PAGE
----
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A Trajectory Study of the Seasonal Cycle of the Tropical Lower Stratospheric Water Vapor in Chemistry-Climate Models in Comparison with Observations
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In this study, we evaluate how well the Goddard Earth Observing System Chemistry Climate Model (GEOSCCM) and the Whole Atmosphere Community Climate Model (WACCM) reproduce the seasonal cycle of the tropical lower stratospheric water vapor in the Microwave Limb Sounder (MLS) and the European Centre for Medium-Range Weather Forecasts (ECMWF) ERA-Interim (ERAi). We also evaluate how well the chemistry-climate models (CCMs) reproduce the key processes that regulate the seasonal cycle using a forward, domain filling, diabatic trajectory model. The seasonal cycle from the MLS, the ERAi, and the CCMs show general agreement. The troposphere-to-stratosphere transport of water vapor in the trajectory model driven by the GEOSCCM (traj-GEOSCCM) and the trajectory model driven by the WACCM (traj-WACCM) show differences when compared to the trajectory model driven by the ERAi (traj-ERAi). The traj-GEOSCCM underestimates the contribution to stratospheric water vapor from the Asian monsoon region during summer, while the traj-WACCM run overestimates the contribution to stratospheric water vapor from the Tropical West Pacific throughout the year. The final dehydration point (FDP) of parcels in the traj-ERAi run is well reproduced in the GEOSCCM run. The traj-WACCM run, however, overestimates the FDP density in the Tropical West Pacific and underestimates it in Tropical Africa and South America. The traj-WACCM run also shows a higher average FDP altitude. Both the traj-GEOSCCM and traj-WACCM do a good job reproducing the contribution to the seasonal oscillation of the tropical lower stratospheric water vapor in the traj-ERAi. Finally, both the CCMs predict that the seasonal cycle will be moister throughout the year by the end of the 21st century. The mean of the seasonal cycle increases by 0.93 ppmv (25%) in the GEOSCCM and 1.85 ppmv (41%) in the WACCM. The amplitude of the seasonal cycle in the GEOSCCM is predicted to increase by 0.64 ppmv (36%), while that in the WACCM will decrease by 0.32 ppmv (28%). The trajectory model driven by the two CCMs underpredict the changes in the moisture and amplitude of the seasonal cycle from the CCMs.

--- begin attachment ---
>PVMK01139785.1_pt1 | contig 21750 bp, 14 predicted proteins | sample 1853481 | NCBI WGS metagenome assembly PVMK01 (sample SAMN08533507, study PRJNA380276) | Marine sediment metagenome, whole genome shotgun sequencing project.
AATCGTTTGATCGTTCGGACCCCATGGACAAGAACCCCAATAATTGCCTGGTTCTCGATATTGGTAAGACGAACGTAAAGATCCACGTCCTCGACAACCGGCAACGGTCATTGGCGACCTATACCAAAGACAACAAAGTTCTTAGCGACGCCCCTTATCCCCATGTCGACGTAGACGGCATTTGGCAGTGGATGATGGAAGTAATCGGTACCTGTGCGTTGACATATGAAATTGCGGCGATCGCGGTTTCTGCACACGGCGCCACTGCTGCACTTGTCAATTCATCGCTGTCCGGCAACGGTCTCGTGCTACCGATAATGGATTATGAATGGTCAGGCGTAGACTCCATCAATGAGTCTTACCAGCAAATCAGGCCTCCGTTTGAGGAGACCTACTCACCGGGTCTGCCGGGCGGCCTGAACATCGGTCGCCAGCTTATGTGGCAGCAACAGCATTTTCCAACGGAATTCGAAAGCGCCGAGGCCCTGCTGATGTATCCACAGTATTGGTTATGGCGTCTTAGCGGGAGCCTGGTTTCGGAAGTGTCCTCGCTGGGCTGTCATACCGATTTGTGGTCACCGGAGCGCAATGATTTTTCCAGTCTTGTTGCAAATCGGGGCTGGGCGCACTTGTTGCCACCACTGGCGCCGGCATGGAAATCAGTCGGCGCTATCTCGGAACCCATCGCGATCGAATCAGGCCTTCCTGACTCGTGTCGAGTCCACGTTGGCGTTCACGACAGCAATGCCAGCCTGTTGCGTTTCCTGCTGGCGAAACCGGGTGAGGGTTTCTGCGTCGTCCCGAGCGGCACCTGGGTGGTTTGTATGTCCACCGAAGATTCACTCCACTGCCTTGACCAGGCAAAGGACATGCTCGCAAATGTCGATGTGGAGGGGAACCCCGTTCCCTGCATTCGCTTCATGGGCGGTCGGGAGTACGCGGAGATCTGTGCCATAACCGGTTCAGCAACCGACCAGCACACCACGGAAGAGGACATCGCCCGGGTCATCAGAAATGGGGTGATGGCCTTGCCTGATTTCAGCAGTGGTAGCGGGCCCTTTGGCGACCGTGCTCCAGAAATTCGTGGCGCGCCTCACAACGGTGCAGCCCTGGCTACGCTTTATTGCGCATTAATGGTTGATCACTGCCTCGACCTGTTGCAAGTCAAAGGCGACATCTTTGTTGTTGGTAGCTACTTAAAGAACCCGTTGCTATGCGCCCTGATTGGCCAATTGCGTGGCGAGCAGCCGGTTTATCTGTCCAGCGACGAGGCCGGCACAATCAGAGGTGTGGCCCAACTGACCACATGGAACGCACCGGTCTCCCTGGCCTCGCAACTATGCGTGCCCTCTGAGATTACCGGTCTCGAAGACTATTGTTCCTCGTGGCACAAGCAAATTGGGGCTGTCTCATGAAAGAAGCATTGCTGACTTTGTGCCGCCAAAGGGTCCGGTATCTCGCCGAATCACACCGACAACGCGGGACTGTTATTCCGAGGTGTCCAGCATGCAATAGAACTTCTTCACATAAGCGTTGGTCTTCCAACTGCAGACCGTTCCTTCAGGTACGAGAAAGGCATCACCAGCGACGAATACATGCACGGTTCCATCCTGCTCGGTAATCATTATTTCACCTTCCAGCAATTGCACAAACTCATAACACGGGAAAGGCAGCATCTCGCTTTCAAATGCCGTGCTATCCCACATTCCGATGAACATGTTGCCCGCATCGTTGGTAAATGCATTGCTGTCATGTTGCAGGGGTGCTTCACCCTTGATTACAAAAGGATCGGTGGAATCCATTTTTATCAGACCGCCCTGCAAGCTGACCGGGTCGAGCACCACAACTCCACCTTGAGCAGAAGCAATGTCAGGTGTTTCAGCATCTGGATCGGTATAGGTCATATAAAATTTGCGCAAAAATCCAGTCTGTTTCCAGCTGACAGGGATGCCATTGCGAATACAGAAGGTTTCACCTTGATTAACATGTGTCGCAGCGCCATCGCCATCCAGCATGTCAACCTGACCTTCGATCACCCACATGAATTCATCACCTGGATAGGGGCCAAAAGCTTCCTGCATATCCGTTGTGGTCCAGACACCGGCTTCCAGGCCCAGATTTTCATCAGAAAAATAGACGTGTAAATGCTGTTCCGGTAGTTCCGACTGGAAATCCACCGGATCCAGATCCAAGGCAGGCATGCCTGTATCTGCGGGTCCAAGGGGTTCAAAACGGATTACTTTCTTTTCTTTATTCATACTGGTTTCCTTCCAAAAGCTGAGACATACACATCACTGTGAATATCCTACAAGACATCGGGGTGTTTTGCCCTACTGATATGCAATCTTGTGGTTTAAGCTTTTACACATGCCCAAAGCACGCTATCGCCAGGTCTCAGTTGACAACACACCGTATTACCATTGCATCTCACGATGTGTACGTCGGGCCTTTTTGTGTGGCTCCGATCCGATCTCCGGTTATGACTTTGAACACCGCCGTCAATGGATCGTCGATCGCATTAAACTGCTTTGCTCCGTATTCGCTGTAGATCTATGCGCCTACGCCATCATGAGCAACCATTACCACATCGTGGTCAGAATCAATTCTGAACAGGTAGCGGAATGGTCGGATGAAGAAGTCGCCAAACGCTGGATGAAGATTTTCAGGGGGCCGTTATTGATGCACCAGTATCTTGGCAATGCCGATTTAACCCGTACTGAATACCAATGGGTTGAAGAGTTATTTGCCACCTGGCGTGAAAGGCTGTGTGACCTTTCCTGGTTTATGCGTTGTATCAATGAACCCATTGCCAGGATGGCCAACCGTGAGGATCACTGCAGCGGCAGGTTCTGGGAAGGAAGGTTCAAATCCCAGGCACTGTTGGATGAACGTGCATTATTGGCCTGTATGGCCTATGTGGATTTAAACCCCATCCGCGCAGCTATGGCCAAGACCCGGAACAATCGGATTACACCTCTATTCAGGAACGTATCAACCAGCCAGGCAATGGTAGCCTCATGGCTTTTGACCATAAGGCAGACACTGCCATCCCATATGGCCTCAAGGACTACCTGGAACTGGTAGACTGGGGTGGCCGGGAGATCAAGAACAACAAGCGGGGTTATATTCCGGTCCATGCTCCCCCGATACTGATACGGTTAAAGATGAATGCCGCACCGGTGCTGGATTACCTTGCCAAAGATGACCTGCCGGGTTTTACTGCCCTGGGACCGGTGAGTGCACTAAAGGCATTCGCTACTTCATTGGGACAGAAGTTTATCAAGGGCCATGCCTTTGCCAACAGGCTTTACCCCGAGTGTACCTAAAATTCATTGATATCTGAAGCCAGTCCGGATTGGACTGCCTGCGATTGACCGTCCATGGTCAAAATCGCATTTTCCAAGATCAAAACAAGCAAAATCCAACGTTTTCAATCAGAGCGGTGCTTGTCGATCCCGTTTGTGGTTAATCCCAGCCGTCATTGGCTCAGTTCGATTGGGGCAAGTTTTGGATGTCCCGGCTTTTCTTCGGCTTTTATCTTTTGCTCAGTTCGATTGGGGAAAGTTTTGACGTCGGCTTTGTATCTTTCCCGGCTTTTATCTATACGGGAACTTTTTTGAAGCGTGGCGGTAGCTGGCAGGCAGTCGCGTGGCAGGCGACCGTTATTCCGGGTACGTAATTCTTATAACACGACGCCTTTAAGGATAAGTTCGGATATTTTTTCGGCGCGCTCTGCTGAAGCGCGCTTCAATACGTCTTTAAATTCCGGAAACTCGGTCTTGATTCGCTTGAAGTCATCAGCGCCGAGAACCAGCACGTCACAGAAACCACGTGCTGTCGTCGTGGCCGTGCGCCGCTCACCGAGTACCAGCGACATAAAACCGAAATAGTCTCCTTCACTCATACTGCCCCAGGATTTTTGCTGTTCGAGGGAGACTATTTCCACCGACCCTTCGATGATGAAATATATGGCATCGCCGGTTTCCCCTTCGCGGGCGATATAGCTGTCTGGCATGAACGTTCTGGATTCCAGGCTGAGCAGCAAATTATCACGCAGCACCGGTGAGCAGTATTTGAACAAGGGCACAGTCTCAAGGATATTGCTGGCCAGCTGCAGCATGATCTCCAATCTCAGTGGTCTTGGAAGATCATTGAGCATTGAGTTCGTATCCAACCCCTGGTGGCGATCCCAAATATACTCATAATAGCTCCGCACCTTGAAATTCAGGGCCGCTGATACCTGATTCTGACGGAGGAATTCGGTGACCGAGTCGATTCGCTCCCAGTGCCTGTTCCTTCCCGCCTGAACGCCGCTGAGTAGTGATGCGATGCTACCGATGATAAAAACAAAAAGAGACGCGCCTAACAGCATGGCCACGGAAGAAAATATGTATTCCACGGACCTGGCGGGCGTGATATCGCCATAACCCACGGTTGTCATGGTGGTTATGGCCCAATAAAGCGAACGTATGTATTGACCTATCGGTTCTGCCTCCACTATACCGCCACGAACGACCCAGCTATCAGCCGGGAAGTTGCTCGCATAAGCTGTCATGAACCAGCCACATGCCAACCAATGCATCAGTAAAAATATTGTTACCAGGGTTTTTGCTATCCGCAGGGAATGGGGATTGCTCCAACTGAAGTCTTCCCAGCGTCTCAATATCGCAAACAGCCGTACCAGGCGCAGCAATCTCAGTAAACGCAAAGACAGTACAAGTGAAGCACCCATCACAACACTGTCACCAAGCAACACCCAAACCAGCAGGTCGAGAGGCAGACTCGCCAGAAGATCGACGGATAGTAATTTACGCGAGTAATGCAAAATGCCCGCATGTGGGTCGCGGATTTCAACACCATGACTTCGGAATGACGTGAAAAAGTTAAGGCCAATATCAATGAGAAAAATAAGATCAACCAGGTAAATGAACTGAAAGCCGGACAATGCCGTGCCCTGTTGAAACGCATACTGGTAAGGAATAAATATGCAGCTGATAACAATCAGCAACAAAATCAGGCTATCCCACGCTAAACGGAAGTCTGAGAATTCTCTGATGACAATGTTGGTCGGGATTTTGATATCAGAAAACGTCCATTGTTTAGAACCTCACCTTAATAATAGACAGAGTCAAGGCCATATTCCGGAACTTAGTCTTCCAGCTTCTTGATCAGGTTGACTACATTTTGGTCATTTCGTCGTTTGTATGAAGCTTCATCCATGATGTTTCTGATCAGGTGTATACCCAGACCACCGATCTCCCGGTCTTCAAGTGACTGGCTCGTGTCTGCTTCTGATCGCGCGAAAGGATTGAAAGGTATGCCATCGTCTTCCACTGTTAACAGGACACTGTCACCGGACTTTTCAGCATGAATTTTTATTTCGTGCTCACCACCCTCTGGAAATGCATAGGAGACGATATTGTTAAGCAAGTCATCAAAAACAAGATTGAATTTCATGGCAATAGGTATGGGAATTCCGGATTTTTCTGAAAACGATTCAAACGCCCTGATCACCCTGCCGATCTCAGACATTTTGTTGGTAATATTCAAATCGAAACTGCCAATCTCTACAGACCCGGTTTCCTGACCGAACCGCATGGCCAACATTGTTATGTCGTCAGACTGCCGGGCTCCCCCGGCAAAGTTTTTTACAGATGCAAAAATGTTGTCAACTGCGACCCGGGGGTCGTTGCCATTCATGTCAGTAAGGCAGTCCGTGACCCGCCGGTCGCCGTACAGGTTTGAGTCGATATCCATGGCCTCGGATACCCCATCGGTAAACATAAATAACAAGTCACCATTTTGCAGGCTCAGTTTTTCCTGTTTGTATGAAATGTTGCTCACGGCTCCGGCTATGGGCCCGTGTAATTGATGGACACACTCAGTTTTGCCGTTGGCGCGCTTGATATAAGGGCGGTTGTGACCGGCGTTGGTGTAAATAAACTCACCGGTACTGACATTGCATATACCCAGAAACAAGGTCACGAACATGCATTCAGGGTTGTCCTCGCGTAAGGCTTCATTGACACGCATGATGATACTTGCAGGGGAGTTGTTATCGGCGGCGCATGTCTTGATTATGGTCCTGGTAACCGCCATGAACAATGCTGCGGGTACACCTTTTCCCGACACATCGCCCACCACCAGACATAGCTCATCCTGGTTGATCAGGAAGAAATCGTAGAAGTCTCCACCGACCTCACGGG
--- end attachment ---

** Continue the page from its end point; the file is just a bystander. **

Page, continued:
Wang, Xun (2017). A Trajectory Study of the Seasonal Cycle of the Tropical Lower Stratospheric Water Vapor in Chemistry-Climate Models in Comparison with Observations. Master's thesis, Texas A & M University. Available electronically from